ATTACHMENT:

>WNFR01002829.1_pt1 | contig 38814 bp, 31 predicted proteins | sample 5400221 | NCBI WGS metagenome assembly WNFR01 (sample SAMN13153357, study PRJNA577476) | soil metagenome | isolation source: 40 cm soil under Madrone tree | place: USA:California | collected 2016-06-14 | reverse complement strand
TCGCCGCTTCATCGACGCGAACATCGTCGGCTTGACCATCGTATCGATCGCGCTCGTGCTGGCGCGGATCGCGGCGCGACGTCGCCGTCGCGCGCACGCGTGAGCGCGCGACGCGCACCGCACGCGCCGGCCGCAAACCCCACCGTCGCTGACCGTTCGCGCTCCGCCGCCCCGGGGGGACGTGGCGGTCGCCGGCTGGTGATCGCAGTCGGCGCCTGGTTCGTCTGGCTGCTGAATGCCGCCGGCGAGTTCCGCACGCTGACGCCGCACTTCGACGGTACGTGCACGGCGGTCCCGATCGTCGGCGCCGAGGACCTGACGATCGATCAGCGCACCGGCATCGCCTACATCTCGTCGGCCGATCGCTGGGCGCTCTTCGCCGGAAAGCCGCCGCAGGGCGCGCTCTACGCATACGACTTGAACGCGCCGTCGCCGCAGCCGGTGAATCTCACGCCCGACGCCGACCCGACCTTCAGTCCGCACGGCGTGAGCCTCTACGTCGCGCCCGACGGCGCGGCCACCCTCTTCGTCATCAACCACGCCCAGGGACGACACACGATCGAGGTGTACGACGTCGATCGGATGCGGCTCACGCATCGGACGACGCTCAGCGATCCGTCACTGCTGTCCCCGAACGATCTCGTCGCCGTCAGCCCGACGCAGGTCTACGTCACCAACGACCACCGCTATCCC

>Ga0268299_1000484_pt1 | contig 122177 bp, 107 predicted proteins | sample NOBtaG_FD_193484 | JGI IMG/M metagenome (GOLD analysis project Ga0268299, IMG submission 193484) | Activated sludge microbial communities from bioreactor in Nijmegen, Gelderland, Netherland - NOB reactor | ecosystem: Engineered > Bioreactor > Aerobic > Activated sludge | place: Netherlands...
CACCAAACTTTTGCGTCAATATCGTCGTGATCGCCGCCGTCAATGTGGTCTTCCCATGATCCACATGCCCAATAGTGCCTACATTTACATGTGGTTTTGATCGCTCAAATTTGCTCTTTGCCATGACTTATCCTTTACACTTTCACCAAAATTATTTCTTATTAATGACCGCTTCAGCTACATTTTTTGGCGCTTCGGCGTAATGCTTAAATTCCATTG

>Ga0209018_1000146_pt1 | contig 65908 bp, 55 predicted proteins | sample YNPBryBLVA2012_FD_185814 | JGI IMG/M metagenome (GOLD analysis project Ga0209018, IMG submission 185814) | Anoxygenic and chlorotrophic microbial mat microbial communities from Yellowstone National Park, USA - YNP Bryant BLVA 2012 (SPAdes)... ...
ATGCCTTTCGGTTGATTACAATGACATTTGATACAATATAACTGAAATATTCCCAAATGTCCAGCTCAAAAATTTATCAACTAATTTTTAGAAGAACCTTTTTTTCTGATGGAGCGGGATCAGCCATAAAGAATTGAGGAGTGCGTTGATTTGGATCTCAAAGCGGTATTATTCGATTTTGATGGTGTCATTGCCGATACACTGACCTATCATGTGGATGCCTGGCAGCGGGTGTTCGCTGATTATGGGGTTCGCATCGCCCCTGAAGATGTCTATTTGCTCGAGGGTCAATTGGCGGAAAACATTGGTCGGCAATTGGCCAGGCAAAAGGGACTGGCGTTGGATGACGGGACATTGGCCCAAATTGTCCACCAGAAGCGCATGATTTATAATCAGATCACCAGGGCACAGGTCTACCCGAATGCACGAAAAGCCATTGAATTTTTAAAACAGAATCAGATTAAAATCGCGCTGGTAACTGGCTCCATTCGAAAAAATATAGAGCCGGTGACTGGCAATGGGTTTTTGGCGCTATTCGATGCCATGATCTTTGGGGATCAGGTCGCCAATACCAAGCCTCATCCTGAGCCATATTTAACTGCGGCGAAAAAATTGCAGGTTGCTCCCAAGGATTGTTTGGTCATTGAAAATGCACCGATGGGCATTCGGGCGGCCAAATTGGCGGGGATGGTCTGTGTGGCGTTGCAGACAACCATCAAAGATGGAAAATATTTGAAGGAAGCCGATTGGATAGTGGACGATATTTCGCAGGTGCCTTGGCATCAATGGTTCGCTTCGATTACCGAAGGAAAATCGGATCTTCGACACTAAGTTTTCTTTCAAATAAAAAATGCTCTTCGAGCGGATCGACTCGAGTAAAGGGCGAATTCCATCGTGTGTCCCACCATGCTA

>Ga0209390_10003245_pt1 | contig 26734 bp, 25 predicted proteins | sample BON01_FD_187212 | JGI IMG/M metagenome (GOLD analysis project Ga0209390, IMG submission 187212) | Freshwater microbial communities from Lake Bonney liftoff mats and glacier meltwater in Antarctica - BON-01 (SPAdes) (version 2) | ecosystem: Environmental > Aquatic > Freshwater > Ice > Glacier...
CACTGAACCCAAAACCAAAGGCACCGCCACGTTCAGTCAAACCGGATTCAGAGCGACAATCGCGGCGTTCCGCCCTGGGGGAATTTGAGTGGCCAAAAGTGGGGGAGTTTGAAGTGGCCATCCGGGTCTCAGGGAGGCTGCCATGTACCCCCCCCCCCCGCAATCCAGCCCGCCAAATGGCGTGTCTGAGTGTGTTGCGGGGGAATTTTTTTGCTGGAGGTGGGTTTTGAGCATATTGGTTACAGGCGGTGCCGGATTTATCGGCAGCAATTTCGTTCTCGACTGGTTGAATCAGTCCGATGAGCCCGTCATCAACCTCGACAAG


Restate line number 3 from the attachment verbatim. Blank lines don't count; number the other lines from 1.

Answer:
>Ga0268299_1000484_pt1 | contig 122177 bp, 107 predicted proteins | sample NOBtaG_FD_193484 | JGI IMG/M metagenome (GOLD analysis project Ga0268299, IMG submission 193484) | Activated sludge microbial communities from bioreactor in Nijmegen, Gelderland, Netherland - NOB reactor | ecosystem: Engineered > Bioreactor > Aerobic > Activated sludge | place: Netherlands...